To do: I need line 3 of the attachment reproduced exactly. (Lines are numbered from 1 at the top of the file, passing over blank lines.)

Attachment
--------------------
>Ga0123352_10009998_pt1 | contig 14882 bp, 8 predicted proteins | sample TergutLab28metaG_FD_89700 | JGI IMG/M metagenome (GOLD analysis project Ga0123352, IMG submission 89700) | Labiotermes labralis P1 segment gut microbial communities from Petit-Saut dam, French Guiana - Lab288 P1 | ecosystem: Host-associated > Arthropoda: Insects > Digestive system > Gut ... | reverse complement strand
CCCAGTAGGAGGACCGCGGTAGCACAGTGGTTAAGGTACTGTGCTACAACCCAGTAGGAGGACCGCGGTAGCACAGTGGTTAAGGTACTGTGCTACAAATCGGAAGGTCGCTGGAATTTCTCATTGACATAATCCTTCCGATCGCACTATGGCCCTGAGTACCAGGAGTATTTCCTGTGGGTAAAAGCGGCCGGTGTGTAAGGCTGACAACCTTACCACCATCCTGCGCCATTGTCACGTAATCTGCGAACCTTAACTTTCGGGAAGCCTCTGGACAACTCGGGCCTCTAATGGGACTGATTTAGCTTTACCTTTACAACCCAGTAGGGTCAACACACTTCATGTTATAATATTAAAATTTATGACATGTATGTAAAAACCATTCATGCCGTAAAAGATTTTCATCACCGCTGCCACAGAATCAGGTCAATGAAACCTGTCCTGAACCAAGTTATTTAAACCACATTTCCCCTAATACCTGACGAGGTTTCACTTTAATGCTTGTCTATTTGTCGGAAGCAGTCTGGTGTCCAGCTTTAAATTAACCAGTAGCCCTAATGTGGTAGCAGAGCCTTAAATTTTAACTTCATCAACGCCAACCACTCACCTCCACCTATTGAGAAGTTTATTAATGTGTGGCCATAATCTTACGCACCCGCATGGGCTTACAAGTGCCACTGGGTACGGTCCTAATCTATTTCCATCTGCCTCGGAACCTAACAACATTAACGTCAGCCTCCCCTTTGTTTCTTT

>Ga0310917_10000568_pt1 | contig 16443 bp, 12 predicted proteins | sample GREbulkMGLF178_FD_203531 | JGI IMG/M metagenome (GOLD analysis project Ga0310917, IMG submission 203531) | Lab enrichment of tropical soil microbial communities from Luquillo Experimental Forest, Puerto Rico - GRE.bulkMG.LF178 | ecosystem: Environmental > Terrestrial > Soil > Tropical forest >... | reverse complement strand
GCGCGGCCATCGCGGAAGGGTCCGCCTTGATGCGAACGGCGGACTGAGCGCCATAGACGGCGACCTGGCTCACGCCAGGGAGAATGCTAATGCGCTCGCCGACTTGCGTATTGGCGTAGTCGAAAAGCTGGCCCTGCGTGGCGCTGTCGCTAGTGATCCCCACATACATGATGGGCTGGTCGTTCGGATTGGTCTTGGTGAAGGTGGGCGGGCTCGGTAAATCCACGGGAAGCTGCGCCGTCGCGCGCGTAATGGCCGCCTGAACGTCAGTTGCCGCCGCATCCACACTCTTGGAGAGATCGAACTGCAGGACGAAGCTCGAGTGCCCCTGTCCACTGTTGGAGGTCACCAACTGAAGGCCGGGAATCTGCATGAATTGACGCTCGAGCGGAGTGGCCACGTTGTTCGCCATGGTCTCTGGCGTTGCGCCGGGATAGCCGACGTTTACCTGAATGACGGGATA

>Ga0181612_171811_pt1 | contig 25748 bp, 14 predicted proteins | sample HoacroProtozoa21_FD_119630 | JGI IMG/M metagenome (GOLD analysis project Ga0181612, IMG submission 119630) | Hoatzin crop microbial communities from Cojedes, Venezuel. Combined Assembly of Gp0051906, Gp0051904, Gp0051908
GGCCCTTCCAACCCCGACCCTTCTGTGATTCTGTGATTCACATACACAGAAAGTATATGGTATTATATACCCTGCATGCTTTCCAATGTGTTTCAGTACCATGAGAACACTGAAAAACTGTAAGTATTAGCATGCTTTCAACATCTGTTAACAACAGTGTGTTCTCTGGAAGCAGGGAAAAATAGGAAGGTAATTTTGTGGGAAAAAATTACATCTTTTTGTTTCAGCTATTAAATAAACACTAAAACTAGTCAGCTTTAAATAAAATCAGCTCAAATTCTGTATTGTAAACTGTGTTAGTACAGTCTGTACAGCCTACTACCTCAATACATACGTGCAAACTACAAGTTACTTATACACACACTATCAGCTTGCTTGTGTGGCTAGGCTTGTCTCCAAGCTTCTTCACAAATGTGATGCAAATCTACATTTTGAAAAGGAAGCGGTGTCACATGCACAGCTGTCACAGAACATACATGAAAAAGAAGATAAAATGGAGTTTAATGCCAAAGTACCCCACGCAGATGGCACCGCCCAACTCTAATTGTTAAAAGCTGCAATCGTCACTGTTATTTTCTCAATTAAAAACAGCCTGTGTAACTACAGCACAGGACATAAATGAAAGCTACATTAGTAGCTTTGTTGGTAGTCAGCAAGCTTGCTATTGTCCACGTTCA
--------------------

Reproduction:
>Ga0310917_10000568_pt1 | contig 16443 bp, 12 predicted proteins | sample GREbulkMGLF178_FD_203531 | JGI IMG/M metagenome (GOLD analysis project Ga0310917, IMG submission 203531) | Lab enrichment of tropical soil microbial communities from Luquillo Experimental Forest, Puerto Rico - GRE.bulkMG.LF178 | ecosystem: Environmental > Terrestrial > Soil > Tropical forest >... | reverse complement strand